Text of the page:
In comparison with adult patients, childhood onset patients have a greater number of prepsychotic developmental disorders. One third have earlier forms of autism spectrum disorder, and one third have motor, speech, language, attentional or impulse related developmental disorders (Rapoport et al. 2009) (Driver et al. 2013). Cognitive studies have begun within this protocol to obtain prospective measures of working memory, attention and learning for young full siblings of the childhood onset schizophrenia patients. It is hypothesized that some attention related earlier cognitive relative deficits will be ameliorated in parallel with temporal and frontal cortical brain/development (Gogtay et al. 2007;Mattai et al. 2011). Studies of anatomic hippocampal development in the healthy siblings showed no deviance from that seen for the healthy controls however a study in collaboration with colleagues at the University of Chicago show anterior hippocampal shape deviation in COS, similar to that seen for adult onset subjects, which are also shared, more subtly, by healthy COS siblings (Johnson et al. 2013). Similarly, recent analyses also show that COS probands and their sibling show overlapping developmental deficits in insula compared to matched controls (Moran et al. 2013a);and that sibling brain developmental defects tend to be age limited, (Moran et al 2013b). We have increased our focus on studying the neurocircuitry development and abnormal connectivity in COS patients and their healthy siblings. Such analyses, particularly in healthy siblings may highlight resilience factors or circuits in the brain that are relevant to early psychosis. A new functional MRI study in collaboration with Dr Karen Berman, NIMH, is studying functional response during two working memory tasks for probands, healthy siblings and controls. Very preliminary data suggest that probands and to a lesser extend healthy siblings demonstrate increased recruitment in several brain regions including the right DLPFC and parietal circuits suggesting a subtle but perhaps more sensitive functional endophenotype. A recent study explored the small world networks properties using resting state fMRI data in COS patients which suggested loss of shorter connections while the longer connections were relatively preserved (Alexander-Bloch et al. 2013). These findings are now being extended to healthy COS siblings. We are actively recruiting younger siblings for these fMRI studies to see whether deficits in activation or (dys) connectivity relate to regions under greatest developmental change with respect to synaptic development. Several genetic studies are ongoing. There is a higher rate of rare copy number variants (CNVs), with 126 probands, involving 75 proband/sib pairs, and access to the current Database of Genomic Variation of over 26,000 individuals. A total of 12% of COS probands carry a rare, disease related CNV including 5 cases with the 22q11 deletion. This represents a significantly higher incidence compared to that seen for healthy controls and to that for adult onset schizophrenia patients (p<.05) (Ahn et al. 2013). To better understand the heritability of COS, exomic sequesting of 73 trios is being completed in collaboration with Matthew State, MD, (Yale). We are also finding an increased rate of rare CNVs for a group of our patients with severe early onset non-schizophrenic disorders indicating the non-specifity of CNV risk. An ongoing collaborative study with Dr. Ricardo Dolmetsch, Stanford University and the Allen Brain Institute, is studying neuronal activation and neurite development from iPS derived neurons from our childhood onset schizophrenia patients. Patients with and without rare disease associated copy number variants (CNVs) are included. Contrast groups will include unrelated healthy controls, and healthy and affected family members (some healthy carriers of risk CNVs). Evidence from 4 iPSC derived neurons 22q11 subjects indicated reduced L-type voltage gated calcium responses in pyramidal neurons (Dolmetsch in preparation). Finally, we continue to explore novel treatment strategies for this severely psychotic and treatment refractory population. Two inpatient treatment trials are currently ongoing;both with two week, double blind, placebo-controlled, parallel designs. The first trial explores the efficacy of trans-cranial direct current stimulation (TDCS) to (a) improve cognitive deficits by application of anodal current to bilateral DLPFC and (b) improve hallucinations by applying cathodal current to temporal cortex bilaterally (David et al. 2013). The second trial, which was just approved by the IRB, explores the efficacy of twice-daily intranasal oxytocin for enhancement of emotional cognition in COS and its effects on amygdalar-frontal emotional circuitry. We continue to advise on use of clozapine for COS and to establish guidelines for monitoring its use (Maher et al 2013) (Merikangas et al 2013). These studies are of particular importance given the dearth of new treatments in child psychiatry (Merikangas et al 2013) (Rapoport et al 2013).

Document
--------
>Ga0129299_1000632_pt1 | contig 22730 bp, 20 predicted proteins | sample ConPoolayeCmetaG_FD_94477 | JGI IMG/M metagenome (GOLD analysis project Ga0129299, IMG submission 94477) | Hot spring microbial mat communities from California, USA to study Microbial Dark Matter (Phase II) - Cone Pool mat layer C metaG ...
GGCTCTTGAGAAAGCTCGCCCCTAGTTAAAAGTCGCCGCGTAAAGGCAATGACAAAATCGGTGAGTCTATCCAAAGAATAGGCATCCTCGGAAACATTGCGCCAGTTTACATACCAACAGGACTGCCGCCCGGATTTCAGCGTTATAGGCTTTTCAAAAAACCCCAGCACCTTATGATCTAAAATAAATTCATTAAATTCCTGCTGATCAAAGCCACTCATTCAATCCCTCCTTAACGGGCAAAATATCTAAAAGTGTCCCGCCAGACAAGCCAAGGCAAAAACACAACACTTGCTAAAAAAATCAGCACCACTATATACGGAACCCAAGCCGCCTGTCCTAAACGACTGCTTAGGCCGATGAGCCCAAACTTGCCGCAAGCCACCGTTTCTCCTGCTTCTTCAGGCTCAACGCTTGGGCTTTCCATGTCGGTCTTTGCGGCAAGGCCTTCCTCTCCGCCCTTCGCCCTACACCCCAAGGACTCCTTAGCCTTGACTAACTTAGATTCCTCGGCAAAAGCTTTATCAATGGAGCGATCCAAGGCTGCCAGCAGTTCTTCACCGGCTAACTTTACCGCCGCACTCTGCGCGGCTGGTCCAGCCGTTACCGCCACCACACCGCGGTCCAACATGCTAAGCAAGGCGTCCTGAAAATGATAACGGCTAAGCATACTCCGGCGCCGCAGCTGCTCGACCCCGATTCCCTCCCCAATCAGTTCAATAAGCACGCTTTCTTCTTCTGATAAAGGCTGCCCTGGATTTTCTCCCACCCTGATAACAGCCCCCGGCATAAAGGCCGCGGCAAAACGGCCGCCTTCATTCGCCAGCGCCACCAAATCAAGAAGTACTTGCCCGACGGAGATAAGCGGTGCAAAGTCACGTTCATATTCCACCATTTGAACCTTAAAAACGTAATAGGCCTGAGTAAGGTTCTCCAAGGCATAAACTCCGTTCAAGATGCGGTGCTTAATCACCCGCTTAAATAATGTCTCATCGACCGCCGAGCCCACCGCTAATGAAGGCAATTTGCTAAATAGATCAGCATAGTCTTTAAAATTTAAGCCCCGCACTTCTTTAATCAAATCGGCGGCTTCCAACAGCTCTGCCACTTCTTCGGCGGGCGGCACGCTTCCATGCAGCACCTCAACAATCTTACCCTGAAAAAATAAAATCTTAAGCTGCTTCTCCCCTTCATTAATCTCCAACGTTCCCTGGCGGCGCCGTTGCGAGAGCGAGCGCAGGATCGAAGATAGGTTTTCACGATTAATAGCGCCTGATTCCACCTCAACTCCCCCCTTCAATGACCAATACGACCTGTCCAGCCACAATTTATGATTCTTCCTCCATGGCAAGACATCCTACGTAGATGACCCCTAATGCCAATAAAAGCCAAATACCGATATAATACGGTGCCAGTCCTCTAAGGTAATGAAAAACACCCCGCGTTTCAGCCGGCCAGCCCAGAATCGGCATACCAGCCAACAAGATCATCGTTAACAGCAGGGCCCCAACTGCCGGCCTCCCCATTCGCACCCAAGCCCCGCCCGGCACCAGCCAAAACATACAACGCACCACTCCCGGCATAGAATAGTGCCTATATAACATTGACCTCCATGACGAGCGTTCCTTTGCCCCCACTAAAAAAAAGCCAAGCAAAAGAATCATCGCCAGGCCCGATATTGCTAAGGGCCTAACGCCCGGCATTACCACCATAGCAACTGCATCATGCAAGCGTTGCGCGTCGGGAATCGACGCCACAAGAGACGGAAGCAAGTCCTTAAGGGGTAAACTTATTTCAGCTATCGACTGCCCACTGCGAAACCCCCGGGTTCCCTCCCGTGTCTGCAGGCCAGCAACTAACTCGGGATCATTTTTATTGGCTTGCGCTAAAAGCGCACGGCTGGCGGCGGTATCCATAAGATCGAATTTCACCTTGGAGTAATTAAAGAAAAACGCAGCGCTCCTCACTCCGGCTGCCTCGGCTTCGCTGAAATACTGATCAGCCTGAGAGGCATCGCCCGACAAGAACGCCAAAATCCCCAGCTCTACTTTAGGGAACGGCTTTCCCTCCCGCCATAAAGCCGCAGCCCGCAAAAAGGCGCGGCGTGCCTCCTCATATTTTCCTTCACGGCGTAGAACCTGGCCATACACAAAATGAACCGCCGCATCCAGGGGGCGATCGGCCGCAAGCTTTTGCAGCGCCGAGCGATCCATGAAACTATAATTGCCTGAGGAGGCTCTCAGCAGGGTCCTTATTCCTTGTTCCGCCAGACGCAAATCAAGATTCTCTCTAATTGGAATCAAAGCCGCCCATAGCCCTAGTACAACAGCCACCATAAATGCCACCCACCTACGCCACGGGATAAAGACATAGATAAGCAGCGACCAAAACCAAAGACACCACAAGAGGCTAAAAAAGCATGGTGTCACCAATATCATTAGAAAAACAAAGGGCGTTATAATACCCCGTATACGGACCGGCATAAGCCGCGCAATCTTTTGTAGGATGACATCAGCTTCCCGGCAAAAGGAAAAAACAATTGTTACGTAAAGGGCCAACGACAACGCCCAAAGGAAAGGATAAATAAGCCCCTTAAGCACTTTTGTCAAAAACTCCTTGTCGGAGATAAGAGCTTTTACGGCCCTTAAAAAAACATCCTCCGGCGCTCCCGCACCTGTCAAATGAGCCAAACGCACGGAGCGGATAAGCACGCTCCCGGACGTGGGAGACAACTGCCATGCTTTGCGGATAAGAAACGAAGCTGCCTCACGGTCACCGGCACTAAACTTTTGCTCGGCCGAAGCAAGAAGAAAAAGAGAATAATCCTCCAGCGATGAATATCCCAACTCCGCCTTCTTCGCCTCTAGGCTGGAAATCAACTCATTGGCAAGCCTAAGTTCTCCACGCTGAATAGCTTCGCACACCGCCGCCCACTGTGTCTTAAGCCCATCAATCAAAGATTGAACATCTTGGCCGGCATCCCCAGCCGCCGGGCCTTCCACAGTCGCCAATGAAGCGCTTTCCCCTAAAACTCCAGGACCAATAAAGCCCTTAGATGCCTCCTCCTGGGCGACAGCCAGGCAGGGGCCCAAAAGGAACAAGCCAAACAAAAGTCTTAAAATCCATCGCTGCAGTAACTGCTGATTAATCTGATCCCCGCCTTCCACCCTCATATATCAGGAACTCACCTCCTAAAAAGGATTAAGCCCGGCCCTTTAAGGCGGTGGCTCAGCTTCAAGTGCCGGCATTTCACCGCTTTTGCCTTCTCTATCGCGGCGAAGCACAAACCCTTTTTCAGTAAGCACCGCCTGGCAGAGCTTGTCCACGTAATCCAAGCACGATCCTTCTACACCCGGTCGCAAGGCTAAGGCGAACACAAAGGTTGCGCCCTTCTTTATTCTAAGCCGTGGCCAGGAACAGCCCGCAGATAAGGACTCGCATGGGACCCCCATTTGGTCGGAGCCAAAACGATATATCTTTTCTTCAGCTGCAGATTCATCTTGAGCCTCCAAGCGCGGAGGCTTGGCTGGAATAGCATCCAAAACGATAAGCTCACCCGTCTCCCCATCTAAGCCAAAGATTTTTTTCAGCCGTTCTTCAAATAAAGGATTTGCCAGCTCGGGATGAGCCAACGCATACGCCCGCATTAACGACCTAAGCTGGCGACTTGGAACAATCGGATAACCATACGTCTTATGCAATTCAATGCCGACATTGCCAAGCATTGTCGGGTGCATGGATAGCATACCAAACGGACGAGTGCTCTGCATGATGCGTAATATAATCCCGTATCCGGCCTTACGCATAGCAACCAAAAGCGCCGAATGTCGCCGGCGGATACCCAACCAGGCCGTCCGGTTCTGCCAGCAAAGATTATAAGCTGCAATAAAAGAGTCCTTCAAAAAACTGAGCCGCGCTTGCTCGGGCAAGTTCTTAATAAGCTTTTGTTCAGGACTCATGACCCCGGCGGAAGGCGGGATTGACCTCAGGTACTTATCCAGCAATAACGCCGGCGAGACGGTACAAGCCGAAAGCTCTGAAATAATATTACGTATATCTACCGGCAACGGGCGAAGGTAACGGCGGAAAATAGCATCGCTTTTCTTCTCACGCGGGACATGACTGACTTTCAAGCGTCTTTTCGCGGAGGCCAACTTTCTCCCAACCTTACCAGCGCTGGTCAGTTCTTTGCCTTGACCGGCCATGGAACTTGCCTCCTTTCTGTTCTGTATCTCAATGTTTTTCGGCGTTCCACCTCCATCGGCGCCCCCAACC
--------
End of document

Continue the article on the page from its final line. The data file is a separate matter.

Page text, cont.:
Project Start